At the end of April, Afri’s Co-ordinator Joe Murray and Choctaw Gary White Deer travelled to Moville for a ‘Just a Second’ event, as part of our WorldWise Global Schools Project. The ‘Just a Second’ educational programme focuses on the absurdity of in excess of €40,000 being spent every second on war and weapons while a billion people suffer from hunger, lack of clean water and adequate housing. We began by walking from Moville Community College to the Quays. This was the departure point for many people from Donegal and surrounding areas who emigrated down through the years, often because of poverty or famine. We were joined there by Rose Kelly and students from Scoil Eoghain. We had music, poetry and readings focussed on those who are being forced from their their homelands today as a result of poverty, war and climate change. Following this moving event, participants walked back to Moville Community College where we planted a mountain ash together with students and teachers and then had a short seminar touching on issues to do with climate change, militarisation, famine and forced migration. Continue reading “Just A Second in Moville”
The theme of our education programme is ‘Just a Second’ and it focuses on the absurdity of the choices that we make – or that are made on our behalf by governments and corporations. For example, it is a fact that in excess of €40,000 is spent every second on war and weapons while a billion people suffer from hunger, lack of clean water and adequate housing. Recently the Afri team visited Galway as part of the ‘Just A Second!’ schools project, holding a number of events including a Famine Walk to the Celia Griffin Memorial in Salthill, a book launch and a development education seminar. This short film (above) produced by Dave Donnellan gives a flavour of that visit.
A second film (below – also by Dave Donnellan) focuses on the launch of an educational resource (Just A Second! Exploring Global Issues Through Drama and Theatre written by Pete Mullineaux in the course of the project) which offers teachers, school groups and facilitators an accessible guide to exploring global issues through drama and theatre. This book is available to buy from Afri – please contact Afri (firstname.lastname@example.org or 01 8827563) to find out more.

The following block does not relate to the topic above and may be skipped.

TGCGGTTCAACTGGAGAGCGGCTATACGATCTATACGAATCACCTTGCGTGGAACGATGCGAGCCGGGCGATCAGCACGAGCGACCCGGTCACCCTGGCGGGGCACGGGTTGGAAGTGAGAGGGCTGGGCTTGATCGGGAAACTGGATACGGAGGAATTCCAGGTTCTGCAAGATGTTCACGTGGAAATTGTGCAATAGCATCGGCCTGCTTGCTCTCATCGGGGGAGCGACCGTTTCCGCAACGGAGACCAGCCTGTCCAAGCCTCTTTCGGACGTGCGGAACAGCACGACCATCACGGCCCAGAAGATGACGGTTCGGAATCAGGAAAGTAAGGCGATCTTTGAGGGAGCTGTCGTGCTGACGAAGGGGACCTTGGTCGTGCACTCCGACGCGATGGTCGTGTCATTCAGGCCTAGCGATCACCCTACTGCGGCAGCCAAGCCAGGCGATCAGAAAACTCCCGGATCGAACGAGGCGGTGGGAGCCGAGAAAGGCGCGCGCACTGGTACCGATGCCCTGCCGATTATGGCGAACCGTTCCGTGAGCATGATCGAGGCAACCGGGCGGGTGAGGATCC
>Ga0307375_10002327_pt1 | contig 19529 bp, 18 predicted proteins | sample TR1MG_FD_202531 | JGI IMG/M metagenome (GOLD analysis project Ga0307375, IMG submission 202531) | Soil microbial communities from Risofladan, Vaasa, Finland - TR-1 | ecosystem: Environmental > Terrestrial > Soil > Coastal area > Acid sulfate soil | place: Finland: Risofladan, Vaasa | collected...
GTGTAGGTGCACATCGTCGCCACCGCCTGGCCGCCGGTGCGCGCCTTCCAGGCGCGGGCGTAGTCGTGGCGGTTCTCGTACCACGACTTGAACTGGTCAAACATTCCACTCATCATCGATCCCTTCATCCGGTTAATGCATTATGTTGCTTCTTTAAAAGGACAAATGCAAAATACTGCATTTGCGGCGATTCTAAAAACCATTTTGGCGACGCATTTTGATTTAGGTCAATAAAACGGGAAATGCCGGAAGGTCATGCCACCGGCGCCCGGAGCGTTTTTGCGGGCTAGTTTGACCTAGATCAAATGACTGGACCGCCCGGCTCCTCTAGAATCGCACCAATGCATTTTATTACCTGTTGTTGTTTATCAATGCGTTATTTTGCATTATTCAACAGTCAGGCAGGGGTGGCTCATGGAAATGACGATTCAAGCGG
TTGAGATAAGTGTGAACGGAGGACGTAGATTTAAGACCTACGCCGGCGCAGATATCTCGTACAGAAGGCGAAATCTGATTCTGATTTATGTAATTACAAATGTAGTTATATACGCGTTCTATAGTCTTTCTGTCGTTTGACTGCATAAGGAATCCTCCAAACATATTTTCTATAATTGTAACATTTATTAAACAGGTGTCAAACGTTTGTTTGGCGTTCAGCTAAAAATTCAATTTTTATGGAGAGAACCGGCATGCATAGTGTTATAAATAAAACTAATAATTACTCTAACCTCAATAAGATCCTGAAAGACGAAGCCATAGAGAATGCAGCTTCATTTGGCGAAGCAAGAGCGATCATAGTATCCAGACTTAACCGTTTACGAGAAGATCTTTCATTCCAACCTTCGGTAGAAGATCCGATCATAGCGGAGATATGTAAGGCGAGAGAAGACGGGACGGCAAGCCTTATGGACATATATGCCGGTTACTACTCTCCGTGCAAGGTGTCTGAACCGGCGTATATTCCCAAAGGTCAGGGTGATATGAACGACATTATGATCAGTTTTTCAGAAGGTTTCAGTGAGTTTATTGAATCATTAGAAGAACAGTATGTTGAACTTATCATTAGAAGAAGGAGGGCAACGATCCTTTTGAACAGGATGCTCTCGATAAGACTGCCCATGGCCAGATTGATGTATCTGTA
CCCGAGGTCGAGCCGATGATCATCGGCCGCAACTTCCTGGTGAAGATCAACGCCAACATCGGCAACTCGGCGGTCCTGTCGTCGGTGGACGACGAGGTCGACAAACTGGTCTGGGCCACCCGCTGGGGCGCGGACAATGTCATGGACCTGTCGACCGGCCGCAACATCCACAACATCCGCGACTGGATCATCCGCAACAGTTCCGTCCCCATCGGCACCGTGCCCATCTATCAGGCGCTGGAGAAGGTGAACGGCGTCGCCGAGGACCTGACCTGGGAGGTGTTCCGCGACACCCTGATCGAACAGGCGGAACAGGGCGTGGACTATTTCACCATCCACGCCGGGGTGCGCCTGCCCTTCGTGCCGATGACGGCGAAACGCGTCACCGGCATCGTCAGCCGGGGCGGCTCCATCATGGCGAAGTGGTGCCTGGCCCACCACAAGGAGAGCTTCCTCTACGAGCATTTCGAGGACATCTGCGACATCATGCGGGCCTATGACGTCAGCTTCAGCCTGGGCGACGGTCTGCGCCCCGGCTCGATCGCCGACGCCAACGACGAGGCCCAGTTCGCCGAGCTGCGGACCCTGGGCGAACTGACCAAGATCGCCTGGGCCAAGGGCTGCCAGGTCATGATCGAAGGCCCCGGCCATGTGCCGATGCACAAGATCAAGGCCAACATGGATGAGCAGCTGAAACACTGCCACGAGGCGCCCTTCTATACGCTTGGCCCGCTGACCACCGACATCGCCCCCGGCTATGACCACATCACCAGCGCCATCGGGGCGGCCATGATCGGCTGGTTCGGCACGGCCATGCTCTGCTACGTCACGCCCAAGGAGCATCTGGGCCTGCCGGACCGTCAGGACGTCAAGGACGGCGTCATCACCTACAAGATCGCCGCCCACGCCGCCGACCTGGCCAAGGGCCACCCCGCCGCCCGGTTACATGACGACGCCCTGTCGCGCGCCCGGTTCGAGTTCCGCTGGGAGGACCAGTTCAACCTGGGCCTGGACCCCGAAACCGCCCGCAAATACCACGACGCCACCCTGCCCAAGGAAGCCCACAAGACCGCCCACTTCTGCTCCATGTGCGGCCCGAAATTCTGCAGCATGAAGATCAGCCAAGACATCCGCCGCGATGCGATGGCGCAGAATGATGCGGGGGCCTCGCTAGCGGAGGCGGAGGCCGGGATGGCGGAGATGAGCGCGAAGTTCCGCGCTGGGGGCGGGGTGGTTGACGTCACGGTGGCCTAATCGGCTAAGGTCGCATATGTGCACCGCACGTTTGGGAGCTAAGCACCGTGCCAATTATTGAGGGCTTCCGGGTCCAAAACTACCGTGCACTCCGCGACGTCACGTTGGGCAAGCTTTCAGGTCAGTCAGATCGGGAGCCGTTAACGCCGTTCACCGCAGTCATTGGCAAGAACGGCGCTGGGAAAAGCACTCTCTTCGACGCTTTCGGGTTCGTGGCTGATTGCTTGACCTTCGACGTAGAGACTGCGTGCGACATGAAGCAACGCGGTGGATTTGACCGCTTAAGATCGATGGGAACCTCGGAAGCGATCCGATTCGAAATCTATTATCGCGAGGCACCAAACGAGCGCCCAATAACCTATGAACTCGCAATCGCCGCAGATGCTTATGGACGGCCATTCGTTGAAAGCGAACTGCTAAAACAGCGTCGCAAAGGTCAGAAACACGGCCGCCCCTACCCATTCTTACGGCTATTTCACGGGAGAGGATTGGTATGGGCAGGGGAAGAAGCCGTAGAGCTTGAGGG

The third film in the Just A Second! series is made by RoJ Whelan and this takes a look at an event held at the Celia Griffin memorial in Salthill as well as a development education workshop, which was the finale of the project. It includes contributions from Mark Kennedy (who championed the idea of the Celia Griffin memorial), Choctaw artist Gary White Deer, Sakhile Heron (South Africa), music, graphic harvesting, the words of Malala Yousafzai, as well as reflections from teachers and students involved in the project.
Funded by Irish Aid’s World Wise Global Schools
Report by Rose Kelly, Afri Development Education Co-ordinator, 6th May 2014
‘Out beyond notions of wrong-doing and right- doing there is a field, I’ll meet you there.’ ~ Rumi
These were the favourite lines from poetry of young peace activist Aseel Asleh.
Aseel, who described himself as a ‘Palestininan citizen of Israel’, was a member of the international organisation Seeds of Peace .With his fellow members of that organisation, Aseel worked towards the manifestation of such a ‘field’ as Rumi describes. At 17 years of age, while attending a Seeds of Peace event, Aseel was shot and killed by Israeli security forces.
On the 29th April 2014, Afri facilitated a World Cafe event in St. Enda’s College Galway for over 70 young people all of whom are around the age Aseel would have been when he was shot and killed. The young people came from St. Enda’s, Salerno and Gort Community College. The session was the culmination of months of work involving a wide range of activities including art, story, drama, discussion, creative writing and imagining, as part of the Afri ‘Just a Second’ project.
The intention of the ‘Just a Second’ project was , starting with a focus on the amount of money spent on militarisation every second, to consider the real cost of war and militarisation; to imagine the alternatives; and to come up with ways in which we can work together to help bring about this alternative.
Symbols and story played a significant part in the unfolding of the project. At the event on the 29th April, we had several of these symbols in evidence eg peace cranes, dreamcatchers and St. Brigid’s Peace Crosses. Likewise, into the mix , we brought the stories of child/teenage victims of militarisation. Through their stories, we brought their presence into the room both as witnesses and inspiration. Six years old Celia Griffin who starved to death during An Gorta Mór, Ten years old Sadako Sasaki who died of Leukaemia, ( the A-bomb disease ) a decade after the bombing of Hiroshima and Aseel Asleh. We did our best to manifest Rumi’s field in the bright and spacious gym hall.
The three ‘questions’ up for discussion at the World Cafe were…
What are the real costs of militarsation?
How can we create an alternative Dream?
What am I/we going to do to make this happen?
What the young people came up with together was heart-warming and hopeful.
The event finished with the participants writing a message for peace on large sheets of paper which were then photographed as a contribution to the International Peace Bureau’s Global Day Against Military Spending.(GDAMS)
I began this piece with a reference to Rumi and to Aseel Asleh, not just because we included his story on the day but because, with a spine-tingling serendipity, as I opened my laptop to begin writing, waiting for me was a message from one of Aseel’s good friends, Jen Marlow. Today would have been Aseel’s Asleh’s 31st birthday.